Public Defender’s Statement on International Day of Victims of Enforced Disappearances

The International Day of the Victims of Enforced Disappearances has been celebrated on August 30 since 2011. Enforced disappearance is a global problem and the Convention for the Protection of All Persons from Enforced Disappearance was adopted under the aegis of the UN in 2006 with the view of effectively combating this crime. As a result, enforced disappearance was declared an international crime and in some cases it can be assessed as a crime against humanity.

The problem of disappeared people in Georgia is related to the armed conflicts in the country. More than 1500 ethnic Georgians, about 200 ethnic Abkhazians and up to 100 ethnic Ossetians are regarded as disappeared after the conflicts of the 90s; six Ossetians and 35 Georgians have been missing after the 2008 war.

In order to fight against the crime of enforced disappearance, the Public Defender considers it necessary Georgia to ratify the Convention on the Protection of All Persons from Enforced Disappearance, which has been his recommendation since 2013.

The Convention provides the definition of the crime of enforced disappearance and obliges member states to take appropriate measures to ensure that disappearance is a criminal offense at the national level. The Convention also provides for the obligation to conduct comprehensive and objective investigations by the states upon receiving relevant information and establishes the victim’s right to have information about the circumstances of disappearance and the fate of the disappeared person as well as the right to a timely, fair and adequate compensation.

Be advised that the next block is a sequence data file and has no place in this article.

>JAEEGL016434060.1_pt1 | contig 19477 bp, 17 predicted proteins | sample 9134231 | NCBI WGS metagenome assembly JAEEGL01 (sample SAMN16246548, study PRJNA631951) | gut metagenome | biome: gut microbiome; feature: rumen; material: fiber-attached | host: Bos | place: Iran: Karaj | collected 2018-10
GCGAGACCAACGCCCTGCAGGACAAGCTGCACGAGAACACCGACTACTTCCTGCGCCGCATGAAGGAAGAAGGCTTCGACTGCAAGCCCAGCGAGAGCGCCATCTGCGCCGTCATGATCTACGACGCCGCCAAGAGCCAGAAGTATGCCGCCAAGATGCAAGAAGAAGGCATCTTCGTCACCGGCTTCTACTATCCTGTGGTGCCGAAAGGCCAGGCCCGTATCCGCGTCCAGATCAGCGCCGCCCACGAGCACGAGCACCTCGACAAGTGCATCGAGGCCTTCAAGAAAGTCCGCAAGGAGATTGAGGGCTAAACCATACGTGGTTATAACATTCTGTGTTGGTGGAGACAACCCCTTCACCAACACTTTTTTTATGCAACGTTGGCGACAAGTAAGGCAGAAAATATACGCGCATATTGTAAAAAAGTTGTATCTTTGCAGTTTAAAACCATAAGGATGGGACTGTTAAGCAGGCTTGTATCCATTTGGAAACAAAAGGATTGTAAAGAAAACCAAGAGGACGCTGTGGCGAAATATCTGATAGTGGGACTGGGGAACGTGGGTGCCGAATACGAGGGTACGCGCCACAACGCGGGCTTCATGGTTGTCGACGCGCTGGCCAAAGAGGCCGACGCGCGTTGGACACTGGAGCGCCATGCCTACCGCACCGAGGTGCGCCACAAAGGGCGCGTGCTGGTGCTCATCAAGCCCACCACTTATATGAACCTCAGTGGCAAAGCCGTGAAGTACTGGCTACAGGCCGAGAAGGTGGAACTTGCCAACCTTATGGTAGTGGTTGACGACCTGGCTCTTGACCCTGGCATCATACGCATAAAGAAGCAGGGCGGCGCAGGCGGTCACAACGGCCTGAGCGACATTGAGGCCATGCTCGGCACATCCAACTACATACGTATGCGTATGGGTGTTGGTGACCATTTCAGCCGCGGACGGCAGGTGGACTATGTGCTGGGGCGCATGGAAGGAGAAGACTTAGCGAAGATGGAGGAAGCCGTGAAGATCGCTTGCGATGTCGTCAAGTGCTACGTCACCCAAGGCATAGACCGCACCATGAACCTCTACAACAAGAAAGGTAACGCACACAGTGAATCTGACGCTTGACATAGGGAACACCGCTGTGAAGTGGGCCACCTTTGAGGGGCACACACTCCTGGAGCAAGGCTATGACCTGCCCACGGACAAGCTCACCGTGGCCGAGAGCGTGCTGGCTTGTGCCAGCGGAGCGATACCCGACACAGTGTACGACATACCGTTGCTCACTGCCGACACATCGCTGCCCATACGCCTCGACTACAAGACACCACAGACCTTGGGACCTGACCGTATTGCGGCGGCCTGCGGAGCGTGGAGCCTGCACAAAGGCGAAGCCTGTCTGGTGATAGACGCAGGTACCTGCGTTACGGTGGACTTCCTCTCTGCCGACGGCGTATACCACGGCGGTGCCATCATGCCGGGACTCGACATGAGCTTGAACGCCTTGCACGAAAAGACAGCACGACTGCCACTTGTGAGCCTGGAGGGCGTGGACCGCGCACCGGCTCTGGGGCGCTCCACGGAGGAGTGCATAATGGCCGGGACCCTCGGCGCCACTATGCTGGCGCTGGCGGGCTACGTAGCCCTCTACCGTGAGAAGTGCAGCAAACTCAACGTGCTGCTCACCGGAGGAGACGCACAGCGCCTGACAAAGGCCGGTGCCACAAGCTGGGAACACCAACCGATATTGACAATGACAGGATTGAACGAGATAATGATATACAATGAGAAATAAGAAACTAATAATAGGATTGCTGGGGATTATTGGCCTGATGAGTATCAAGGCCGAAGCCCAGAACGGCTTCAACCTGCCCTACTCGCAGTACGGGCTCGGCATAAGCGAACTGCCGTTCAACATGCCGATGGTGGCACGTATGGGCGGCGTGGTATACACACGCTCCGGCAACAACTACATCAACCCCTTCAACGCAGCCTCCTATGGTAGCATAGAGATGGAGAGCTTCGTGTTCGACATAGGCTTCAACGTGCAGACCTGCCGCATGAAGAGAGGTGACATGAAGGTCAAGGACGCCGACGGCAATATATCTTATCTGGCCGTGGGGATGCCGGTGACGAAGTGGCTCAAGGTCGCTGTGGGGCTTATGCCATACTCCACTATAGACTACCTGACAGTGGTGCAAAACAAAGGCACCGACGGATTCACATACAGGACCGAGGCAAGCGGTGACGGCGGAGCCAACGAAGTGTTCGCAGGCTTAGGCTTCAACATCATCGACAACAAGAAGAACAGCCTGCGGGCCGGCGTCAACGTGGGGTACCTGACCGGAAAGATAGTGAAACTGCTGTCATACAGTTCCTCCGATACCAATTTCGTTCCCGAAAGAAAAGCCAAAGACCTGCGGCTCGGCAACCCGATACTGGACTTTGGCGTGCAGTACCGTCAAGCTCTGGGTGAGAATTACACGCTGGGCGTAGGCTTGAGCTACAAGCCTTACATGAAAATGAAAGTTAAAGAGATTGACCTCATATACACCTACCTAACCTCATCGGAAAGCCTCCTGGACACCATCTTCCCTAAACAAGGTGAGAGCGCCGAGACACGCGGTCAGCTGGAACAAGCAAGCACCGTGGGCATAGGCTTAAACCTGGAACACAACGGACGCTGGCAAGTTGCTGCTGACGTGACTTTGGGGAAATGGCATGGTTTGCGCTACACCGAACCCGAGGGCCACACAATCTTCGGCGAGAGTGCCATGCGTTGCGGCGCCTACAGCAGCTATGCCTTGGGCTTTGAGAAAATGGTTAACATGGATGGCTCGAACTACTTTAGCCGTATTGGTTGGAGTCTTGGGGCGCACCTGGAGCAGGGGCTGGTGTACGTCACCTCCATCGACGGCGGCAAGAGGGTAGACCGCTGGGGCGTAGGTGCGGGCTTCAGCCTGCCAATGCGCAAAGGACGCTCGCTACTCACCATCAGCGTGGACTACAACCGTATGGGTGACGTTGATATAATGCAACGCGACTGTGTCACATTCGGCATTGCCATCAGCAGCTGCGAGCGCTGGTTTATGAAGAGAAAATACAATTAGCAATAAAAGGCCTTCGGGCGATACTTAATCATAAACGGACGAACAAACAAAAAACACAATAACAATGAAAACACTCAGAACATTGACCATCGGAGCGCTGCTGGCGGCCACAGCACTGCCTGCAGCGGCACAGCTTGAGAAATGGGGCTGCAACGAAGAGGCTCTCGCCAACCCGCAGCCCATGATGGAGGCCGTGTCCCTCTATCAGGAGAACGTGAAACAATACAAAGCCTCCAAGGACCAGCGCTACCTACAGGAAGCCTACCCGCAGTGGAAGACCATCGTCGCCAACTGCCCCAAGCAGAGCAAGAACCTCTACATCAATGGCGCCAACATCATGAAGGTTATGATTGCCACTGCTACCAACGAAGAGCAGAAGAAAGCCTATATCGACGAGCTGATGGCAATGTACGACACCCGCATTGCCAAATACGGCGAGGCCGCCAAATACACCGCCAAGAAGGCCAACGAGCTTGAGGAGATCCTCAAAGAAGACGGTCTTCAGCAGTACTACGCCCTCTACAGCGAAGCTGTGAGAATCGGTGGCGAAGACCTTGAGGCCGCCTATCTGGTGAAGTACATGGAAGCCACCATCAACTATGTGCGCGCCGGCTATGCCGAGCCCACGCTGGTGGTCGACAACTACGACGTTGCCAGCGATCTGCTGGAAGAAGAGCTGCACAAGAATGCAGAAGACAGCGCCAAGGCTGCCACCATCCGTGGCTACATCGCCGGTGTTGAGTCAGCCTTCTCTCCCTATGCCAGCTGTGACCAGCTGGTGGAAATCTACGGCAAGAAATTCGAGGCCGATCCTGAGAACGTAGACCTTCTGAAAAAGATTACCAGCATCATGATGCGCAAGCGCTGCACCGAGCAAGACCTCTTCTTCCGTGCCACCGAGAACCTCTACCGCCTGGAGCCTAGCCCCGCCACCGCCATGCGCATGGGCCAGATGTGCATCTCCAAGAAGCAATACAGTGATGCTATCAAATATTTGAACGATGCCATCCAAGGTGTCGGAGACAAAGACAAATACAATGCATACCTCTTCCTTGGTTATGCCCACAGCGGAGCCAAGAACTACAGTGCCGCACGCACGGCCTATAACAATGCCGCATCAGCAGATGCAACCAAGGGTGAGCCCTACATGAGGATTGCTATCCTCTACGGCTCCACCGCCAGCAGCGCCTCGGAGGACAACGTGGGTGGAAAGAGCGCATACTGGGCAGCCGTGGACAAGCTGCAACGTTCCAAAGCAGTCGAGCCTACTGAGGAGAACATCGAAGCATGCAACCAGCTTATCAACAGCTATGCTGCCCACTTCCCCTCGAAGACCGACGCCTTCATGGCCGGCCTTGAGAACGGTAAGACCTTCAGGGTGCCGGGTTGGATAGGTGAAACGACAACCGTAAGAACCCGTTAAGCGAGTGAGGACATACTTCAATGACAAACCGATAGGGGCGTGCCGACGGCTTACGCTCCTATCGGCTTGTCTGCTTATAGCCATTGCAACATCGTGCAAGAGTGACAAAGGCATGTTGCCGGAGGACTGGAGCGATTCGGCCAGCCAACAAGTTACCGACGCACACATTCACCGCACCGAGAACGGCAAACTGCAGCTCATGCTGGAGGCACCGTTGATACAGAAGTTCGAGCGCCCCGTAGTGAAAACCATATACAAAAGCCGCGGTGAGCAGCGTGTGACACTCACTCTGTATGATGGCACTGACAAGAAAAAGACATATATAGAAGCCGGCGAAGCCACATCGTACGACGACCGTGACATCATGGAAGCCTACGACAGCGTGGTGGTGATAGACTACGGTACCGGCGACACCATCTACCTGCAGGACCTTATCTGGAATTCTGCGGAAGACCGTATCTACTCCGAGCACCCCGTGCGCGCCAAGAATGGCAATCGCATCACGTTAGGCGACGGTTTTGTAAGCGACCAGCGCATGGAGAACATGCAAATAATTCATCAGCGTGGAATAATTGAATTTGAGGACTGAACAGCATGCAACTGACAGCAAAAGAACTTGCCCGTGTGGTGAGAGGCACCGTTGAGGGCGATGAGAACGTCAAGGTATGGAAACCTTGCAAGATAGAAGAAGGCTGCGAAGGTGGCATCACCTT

Despite the fact that the Prosecutor's Office of Georgia is conducting investigations in relation to the persons disappeared during and after the August 2008 war, no essential results have been attained yet and whereabouts of the missing persons are not available. It is important the cases of disappearances to be investigated in a timely and effective manner.

In addition, the Public Defender hopes that the parties will continue to cooperate for the purpose of finding the disappeared persons, the successful examples of which were the opening of burials in Abkhazia as a result of an agreement reached between Tbilisi and Sokhumi in 2013-2015.

The Public Defender offers sympathy to the family members and relatives of the disappeared persons, pays tribute to their memory and urges the Georgian authorities to take effective steps for the investigation of the cases of disappearances and ratification of the UN Convention.

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